Partnerships SaaS

A partnership is a fairly simple concept to understand. Basically, when two or more entities decide to join forces to accomplish something that they could not have accomplished on their own, it can be considered as a partnership. Nevertheless, it’s often difficult for startups and scaleups to implement it.

Usually, companies only focus on defining a joint goal, a vision and a strategy for the partnership. They don’t pay enough attention to the execution and tend to forget that each company has its own culture, priorities, challenges, etc. 

Therefore, you can’t expect your partners to operate exactly the way you do, and vice versa. You have to find common ground. And to do so, you must be prepared to dedicate time and energy to your partner and, above all, to go into the details of every aspect of the partnership.

Some of the most successful SaaS companies – like Slack, Trello, Box, Spotify, or Zendesk – have perfectly implemented their partnerships strategy to achieve growth. Actually, you can leverage partnerships in many ways: for customer acquisition, platform interoperability, system integration, brand awareness, geographical expansion, or even for filling a gap in your value proposition – the list goes on. 

But before going into more detail, here are the most common types of partners you could work with.

The most common types of partners for SaaS companies

As technology evolves, the lines between the different types of partners become increasingly blurred. Yet there are a few general categories in which partners still recognise themselves:

Resellers/VARs (Value Added Resellers)

After all these months or years of work, you finally managed to have a stable and scalable version of your product. You also convinced a number of customers and now you want to accelerate your sales.

Why not work with resellers?

Indeed, resellers can be an excellent way to accelerate customer acquisition. Not only will they quickly tap into their large client base and find some interesting opportunities for you, but you will also be able to leverage their coverage and increase your sales in areas where you’re not present.

Additionally, you’ll have to address some key points such as the partner compensation (revenue sharing, commission, etc.), training, onboarding, potential channel conflicts, etc. 

Most of the time, resellers are a great fit for:

  • A simple product to sell and configure
  • A product that can complement their own portfolio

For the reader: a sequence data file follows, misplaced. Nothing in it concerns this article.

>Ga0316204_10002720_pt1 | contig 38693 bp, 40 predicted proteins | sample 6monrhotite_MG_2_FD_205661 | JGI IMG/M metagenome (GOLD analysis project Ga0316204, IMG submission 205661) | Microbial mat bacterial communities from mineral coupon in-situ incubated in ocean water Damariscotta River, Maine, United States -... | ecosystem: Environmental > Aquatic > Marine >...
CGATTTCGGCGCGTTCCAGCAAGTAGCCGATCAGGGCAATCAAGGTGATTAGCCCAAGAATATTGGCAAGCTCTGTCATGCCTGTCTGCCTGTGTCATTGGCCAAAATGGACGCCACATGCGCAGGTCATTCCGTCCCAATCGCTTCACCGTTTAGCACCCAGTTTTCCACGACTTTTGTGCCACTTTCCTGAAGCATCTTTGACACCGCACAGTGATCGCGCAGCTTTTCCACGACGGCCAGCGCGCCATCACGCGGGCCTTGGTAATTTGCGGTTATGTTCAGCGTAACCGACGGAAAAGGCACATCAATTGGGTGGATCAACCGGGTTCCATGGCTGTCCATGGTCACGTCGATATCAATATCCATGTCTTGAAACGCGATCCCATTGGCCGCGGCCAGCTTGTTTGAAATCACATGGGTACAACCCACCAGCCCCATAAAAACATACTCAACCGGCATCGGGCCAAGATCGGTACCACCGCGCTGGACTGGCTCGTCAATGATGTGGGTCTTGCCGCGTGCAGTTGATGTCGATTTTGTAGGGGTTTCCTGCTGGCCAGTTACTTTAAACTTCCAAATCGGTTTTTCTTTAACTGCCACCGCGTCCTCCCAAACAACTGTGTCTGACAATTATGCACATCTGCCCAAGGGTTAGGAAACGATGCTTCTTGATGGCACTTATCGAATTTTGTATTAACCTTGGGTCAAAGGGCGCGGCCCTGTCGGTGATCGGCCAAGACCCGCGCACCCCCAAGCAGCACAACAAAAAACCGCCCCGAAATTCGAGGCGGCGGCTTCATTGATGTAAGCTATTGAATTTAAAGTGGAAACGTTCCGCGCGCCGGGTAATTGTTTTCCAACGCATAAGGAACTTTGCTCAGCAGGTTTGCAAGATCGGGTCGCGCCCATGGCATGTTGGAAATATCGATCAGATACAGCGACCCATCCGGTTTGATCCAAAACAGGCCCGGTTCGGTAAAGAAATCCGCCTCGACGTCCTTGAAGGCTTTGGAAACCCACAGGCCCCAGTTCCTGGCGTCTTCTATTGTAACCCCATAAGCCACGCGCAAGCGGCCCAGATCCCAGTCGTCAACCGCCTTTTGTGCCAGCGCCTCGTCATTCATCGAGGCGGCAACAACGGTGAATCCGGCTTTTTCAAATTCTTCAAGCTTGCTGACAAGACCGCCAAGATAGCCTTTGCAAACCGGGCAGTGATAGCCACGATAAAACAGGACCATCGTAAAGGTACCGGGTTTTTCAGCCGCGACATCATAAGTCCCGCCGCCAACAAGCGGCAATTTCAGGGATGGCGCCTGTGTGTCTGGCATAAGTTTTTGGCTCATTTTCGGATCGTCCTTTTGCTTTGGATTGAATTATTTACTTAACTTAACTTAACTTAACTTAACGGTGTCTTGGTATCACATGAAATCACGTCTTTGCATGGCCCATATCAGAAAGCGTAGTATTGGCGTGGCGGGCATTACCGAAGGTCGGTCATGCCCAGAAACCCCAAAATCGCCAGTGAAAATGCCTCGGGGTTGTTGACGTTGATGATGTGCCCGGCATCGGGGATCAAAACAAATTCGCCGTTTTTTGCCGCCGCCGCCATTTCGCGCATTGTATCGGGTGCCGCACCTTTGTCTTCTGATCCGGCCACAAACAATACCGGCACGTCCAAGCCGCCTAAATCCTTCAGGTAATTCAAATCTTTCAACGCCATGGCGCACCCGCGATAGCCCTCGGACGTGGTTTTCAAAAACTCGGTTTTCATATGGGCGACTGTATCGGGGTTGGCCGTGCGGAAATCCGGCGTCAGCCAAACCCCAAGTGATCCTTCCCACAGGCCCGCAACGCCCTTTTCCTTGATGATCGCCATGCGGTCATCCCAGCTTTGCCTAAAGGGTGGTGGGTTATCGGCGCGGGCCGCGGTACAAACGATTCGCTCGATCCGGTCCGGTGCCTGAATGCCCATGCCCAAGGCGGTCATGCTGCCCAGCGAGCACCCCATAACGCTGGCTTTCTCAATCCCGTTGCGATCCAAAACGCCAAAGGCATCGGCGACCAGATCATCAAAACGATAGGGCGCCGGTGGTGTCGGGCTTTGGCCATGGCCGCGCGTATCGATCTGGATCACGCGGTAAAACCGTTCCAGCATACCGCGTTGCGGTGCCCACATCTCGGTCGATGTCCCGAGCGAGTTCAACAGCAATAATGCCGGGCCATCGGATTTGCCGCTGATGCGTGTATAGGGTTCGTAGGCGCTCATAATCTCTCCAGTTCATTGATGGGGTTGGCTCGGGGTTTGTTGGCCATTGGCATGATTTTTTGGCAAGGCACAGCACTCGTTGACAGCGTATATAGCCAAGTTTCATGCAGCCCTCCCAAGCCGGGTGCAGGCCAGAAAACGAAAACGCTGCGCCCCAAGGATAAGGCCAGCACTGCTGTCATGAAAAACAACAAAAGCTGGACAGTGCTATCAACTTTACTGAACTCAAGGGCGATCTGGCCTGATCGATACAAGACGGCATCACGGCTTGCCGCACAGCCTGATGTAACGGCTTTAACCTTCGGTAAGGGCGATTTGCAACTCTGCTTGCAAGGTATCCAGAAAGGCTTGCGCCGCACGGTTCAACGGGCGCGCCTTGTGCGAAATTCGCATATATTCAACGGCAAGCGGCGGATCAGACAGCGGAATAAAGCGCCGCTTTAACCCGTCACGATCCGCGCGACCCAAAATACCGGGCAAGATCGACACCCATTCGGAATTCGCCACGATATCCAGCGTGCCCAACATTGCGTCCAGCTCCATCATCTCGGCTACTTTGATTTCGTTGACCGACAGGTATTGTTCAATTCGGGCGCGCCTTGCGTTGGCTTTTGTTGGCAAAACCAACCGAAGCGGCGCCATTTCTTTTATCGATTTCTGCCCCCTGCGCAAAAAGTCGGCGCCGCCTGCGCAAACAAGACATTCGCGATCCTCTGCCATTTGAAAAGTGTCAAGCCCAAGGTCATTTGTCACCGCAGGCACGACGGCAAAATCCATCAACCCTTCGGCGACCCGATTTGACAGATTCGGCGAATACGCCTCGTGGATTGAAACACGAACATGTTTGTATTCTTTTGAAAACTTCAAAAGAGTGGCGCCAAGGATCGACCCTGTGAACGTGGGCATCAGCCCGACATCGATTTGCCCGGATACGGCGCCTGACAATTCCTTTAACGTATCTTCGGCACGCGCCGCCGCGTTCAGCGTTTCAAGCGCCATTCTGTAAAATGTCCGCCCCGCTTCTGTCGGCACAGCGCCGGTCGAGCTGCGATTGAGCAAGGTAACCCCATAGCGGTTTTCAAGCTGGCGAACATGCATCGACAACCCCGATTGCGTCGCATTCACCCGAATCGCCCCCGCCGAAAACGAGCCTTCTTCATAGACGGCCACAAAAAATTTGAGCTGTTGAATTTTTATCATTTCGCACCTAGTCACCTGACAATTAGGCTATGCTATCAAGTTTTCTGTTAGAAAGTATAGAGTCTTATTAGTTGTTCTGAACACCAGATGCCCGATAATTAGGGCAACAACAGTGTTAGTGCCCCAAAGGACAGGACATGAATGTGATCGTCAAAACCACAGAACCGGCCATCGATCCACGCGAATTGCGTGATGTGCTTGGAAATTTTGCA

• A product that can suit their usual target market and buyer personas
  • A product with traction and great potential
  • A product with a short sales cycle
  • A product designed for SMB or Mid-Market

Of course, you may have exceptions, but at least you have the main guidelines. If you have a more complex product that should be integrated with other solutions in order to work, maybe you should partner with a system integrator.

Systems Integrators

Systems Integrators list

According to Gartner, a System Integrator (SI) is “an enterprise that specialises in implementing, planning, coordinating, scheduling, testing, improving and sometimes maintaining a computing operation. SIs try to bring order to disparate suppliers”.

These partners will be really important for you if your products are complex and need to be integrated into an existing IT ecosystem. Indeed, they can support you from pre sales consulting to installation or managed services, personalising the solution to fit the end user’s unique needs. 

Most of the time they won’t resell your product. You’d rather be in a co-sell approach and they’re used to work with large accounts at a global scale.

ISV or Tech partners

ISV or Technology partners offer a technology that is complementary to your product or technology. Basically, they will help you improve your value proposition, which is the case for the partnership between Apple with the iPhone and Google. 

Concretely, this partnership allowed Apple to get Google Maps on every iPhone which was a key component to make it the first smartphone that truly appealed to consumers.

Take another example between Spotify and Waze. On one hand, a music streaming application and on the other hand, an application which provides live traffic data, traffic alerts and GPS. This partnership allows users to have Spotify embedded in Waze.

Spotify Waze partnership